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  • Retirement Planning
  • Which IRA Should You Contribute to and When?

    Roth IRAs offer better wealth incomes than traditional IRAs do on a dollar-for-dollar basis. Additionally, an investor who makes a lump-sum contribution at the start of a year fares better than an investor who makes a year-end lump contribution, though monthly systematic contributions do offer a compromise. These are the findings of a study about individual retirement accounts conducted by T. Rowe Price.

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    The study assumed an investor in the 25% tax bracket contributed $1,000 to a Roth IRA or a traditional IRA at various ages. A retirement age of 65 followed by 30 years of withdrawals was used. Returns were 7% annualized during the investor’s working years and 6% during his retirement years. The $250 tax deduction from the traditional IRA was put into a taxable account and taxed annually.

    Under this set of assumptions, the Roth IRA created more wealth for most age groups even when the tax rate dropped. Investors who were 50 years old didn’t see any benefit to using the traditional IRA until their tax rate fell by more than 7%. Investors who were 65 benefited from the traditional IRA only after their tax rates fell by 6% or more.

    Astute readers may note that the hypothetical investor was not assumed to use his tax savings to increase his traditional IRA contribution, from $1,000 to $1,250. Had the investor chosen to do so, we do think the outcome would have been altered by giving the traditional IRA more money to grow. On the other hand, the lack of mandatory withdrawals allows money invested in a Roth IRA to grow for a longer period of time.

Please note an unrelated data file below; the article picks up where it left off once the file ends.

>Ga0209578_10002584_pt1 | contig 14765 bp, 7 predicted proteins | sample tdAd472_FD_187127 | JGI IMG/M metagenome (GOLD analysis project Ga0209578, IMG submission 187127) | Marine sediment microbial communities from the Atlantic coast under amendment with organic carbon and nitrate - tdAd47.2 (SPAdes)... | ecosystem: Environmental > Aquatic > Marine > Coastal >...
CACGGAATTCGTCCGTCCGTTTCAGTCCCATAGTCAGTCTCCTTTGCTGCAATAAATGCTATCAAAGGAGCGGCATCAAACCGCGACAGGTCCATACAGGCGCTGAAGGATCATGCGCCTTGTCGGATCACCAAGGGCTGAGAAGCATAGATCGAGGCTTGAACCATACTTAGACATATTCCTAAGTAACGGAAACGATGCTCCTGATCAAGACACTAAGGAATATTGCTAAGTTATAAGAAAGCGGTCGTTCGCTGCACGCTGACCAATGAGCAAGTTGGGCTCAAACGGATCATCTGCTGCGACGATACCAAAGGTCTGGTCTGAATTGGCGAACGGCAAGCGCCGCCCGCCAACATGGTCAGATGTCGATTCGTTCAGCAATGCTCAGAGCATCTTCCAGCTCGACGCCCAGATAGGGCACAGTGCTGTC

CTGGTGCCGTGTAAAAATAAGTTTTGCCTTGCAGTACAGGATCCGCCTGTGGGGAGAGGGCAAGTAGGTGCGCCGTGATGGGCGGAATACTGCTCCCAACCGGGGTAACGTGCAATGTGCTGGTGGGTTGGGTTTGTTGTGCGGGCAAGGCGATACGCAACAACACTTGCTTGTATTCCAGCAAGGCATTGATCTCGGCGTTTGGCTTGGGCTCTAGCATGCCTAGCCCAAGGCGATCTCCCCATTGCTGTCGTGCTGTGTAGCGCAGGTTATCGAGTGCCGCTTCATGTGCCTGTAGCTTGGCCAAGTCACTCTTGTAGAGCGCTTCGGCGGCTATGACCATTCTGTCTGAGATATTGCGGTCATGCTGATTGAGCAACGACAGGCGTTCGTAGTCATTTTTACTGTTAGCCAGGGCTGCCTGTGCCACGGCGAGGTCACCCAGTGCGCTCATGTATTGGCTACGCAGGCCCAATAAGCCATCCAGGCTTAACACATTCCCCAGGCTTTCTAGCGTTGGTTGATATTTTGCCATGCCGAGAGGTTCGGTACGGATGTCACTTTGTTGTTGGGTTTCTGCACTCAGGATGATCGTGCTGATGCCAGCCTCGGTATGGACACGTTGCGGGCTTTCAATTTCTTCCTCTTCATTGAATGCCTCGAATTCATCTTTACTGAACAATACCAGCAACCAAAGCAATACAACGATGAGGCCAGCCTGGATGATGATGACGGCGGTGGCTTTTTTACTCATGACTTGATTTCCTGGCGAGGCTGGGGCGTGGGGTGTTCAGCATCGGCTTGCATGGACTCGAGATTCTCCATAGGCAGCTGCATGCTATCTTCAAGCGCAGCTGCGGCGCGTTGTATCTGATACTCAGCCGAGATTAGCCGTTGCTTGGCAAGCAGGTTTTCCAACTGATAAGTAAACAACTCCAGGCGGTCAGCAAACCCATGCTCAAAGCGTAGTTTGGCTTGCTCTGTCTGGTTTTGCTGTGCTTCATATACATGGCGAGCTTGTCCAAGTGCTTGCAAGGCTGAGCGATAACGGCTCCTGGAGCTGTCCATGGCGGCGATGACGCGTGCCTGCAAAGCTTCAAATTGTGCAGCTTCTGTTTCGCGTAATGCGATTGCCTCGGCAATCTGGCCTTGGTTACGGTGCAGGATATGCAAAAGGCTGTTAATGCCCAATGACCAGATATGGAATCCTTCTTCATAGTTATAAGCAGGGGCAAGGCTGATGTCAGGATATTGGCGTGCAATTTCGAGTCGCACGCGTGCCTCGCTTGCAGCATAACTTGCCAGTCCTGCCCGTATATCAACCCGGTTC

As far as when to contribute, most investors chose to do so from January through April. T. Rowe Price says those who wait to the last moment to contribute for the last year are hurting their wealth. Making lump-sum contributions at the beginning of each year results in greater wealth than end-of-year contributions over rolling three-, five- and 10-year periods. Making contributions in equal amounts over the course of a year is a good compromise, however, and also outperforms end-of-year contributions.

    Source: “Roth IRAs: More Effective (and Popular) Than You Thought,” T. Rowe Price.


    William Fusco from CT posted over 2 years ago:

    not so fast, if you add to the traditional IRA the tax savings or deduct from the Roth the cost of taxes you will end up with an entirely different conclusion. simply using "net to net" will demonstrate this conclusively.
    one must calculate the present value of "tax" over the period and consider that contribution as well. in either case the traditional IRA overwhelms the Roth by a considerable margin.
    furthermore just to add fuel to the fire another matter and pet peeve is the argument that one should defer collecting SS Benefits from 66 to 70, generally not a good idea either, regardless of your expectations for immortality. the accounting and actuarial tables don't support that misnomer either.
    wm f fusco
    203 779 8810

    Monk Jr. Monk from TX posted over 2 years ago:

    You are assuming that the government will keep Roth IRA alone? Good luck with that! Already, there was talk about capping amounts in IRA accounts and taxing whatever that is above a certain amount.

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